World Class Learners Do More Than Bubble It In

Looking forward to reading Yong Zhao’s new book due out soon:  World Class Learners: Educating Creative and Entrepreneurial Students

The focus is preparing global, creative, and entrepreneurial talents.

“College and career readiness” is the mantra in the global education reform circle. Uniform curriculum, common standards and assessments, globally benchmarked practices, data-driven instruction, and high-stakes testing-based accountability are touted as the path to edutopia. PISA, TIMSS, and other similar type of international tests are regarded as the gold standard of educational quality and indicators of a nation’s future prosperity.

On his blog Zhao writes that the book is the result of his efforts to answer these questions:

… at a time when college degrees do not guarantee gainful employment or a meaningful life, what is the point of preparing someone to be ready for college?

At a time when most of the careers for our children are yet to be invented, how could we prepare them?

At a time when seven billion human beings living in vastly different societies that are intricately connected, how could “all children be above average” or winners of the global competition in a narrowly defined game?

Among his conclusions is the conviction based on data and research that:

The current education reform efforts that attempt to provide a common, homogenous, and standardized educational experience, e.g., the Common Core Standards Initiative in the U.S., are not only futile but also harmful to preparing our children for the future.

Massive global economic and social shifts are challenges but also opportunity for those prepared to be globally minded, creative and entrepreneurial. In his view, traditional schooling prepares children to be employees rather than creative entrepreneurs. As a result its success is measured by standards and bubble tests. It reduces the extraordinary human diversity to a few employable skills. education should rather develop that cognitive diversity and focus on enhancing individual strengths and talents.

To cultivate creative and entrepreneurial talents is much more than adding an entrepreneurship course or program to the curriculum. It requires a paradigm shift—from employee-oriented education to entrepreneur-oriented education, from prescribing children’s education to supporting their learning, and from reducing human diversity to a few employable skills to enhancing individual talents.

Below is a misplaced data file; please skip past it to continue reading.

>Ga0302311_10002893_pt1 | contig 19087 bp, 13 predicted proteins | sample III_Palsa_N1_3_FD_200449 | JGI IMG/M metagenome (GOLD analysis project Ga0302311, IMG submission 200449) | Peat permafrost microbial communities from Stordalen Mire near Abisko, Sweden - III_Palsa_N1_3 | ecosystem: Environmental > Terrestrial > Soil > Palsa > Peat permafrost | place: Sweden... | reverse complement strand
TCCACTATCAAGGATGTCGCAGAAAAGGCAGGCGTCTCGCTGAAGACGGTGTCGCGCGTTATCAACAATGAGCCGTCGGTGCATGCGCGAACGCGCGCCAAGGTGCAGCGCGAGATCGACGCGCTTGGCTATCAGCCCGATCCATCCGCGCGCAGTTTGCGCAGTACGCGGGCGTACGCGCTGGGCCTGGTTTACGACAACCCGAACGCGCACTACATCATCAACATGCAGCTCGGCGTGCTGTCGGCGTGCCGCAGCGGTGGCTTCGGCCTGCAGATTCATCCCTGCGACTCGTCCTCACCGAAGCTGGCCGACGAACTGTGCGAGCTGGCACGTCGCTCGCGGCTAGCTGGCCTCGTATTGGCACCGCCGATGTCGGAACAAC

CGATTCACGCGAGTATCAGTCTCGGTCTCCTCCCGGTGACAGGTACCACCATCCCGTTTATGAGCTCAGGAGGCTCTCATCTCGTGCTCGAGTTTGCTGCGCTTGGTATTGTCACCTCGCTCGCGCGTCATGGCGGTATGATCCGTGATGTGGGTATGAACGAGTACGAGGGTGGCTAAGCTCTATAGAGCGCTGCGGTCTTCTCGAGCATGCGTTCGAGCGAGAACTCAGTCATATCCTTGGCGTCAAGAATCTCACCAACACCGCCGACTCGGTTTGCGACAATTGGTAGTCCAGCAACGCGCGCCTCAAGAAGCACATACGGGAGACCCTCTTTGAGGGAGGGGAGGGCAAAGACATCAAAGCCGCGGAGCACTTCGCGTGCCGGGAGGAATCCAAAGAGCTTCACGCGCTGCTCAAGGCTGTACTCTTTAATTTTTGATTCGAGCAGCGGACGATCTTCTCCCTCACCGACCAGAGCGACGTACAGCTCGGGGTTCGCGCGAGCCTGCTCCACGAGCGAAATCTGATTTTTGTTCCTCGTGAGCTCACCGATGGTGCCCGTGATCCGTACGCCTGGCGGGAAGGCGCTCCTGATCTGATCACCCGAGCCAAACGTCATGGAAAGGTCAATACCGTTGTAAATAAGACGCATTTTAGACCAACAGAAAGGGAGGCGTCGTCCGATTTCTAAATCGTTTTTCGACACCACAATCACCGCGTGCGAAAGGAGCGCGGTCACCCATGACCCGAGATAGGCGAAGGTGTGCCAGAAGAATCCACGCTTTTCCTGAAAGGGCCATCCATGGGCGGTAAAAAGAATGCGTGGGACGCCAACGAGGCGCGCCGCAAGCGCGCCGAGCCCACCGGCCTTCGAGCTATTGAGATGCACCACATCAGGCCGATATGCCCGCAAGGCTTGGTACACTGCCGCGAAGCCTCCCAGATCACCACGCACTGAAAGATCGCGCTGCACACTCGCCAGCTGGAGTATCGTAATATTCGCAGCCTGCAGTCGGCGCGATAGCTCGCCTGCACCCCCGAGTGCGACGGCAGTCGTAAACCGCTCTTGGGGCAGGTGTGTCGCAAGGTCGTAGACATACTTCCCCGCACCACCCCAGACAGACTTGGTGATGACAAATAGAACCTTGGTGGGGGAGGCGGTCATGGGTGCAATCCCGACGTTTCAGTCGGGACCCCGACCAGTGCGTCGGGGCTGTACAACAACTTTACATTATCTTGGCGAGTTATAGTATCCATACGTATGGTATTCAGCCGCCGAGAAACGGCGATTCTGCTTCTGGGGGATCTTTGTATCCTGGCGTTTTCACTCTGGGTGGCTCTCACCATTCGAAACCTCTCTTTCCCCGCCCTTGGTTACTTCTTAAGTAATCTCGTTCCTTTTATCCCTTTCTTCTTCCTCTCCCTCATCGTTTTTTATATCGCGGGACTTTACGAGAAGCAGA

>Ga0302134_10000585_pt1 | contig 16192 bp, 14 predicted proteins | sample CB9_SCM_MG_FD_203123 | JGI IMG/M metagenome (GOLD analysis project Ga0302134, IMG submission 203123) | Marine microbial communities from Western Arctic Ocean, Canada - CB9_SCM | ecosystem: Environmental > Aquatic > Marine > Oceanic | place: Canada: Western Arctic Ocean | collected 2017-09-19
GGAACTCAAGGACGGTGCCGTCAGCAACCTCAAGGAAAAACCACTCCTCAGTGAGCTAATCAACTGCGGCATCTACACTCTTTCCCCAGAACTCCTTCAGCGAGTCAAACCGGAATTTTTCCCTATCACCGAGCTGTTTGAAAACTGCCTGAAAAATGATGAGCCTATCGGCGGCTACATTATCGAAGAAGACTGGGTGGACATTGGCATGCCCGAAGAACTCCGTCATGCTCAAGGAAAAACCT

The elements of entrepreneur-oriented education have been proposed and practiced by various education leaders and institutions for a long time but they have largely remained on the fringe. What we need to do is to move them to the mainstream for all children.


  1. lorin pritikin:

    I am very interested in exploring how US High Schools can fuse knowledge and social entrepreneurship. While creativity and thinking outside the box is what Americans do well, there is truth to the fact that they lack fundamental knowledge in cultural and geographical literacy which does not speak toward global citizenry, even if they are creative thinkers who produce many more patents. They need both. It is not an either/or–we cannot continue to disregard knowledge. I know that we provide access to more knowledge than any previous point in history. But access to knowledge is not the same as competency. Too often the “sage on stage” and assessing students with tests (scantron tests excluded) are touted as being regressive and using technology, project-based learning, passion and playfulness, and promoting entrepreneurship are touted as being progressive. I do not want them to be viewed by students as mutually exclusive.

    • Dennis:

      Very good point. But with the emphasis right now on test scores and efficiency we are not in much danger of going too far to the so called progressive end of the spectrum. rue that kids need background and foundations for knowledge. But they don’t just get laid one way

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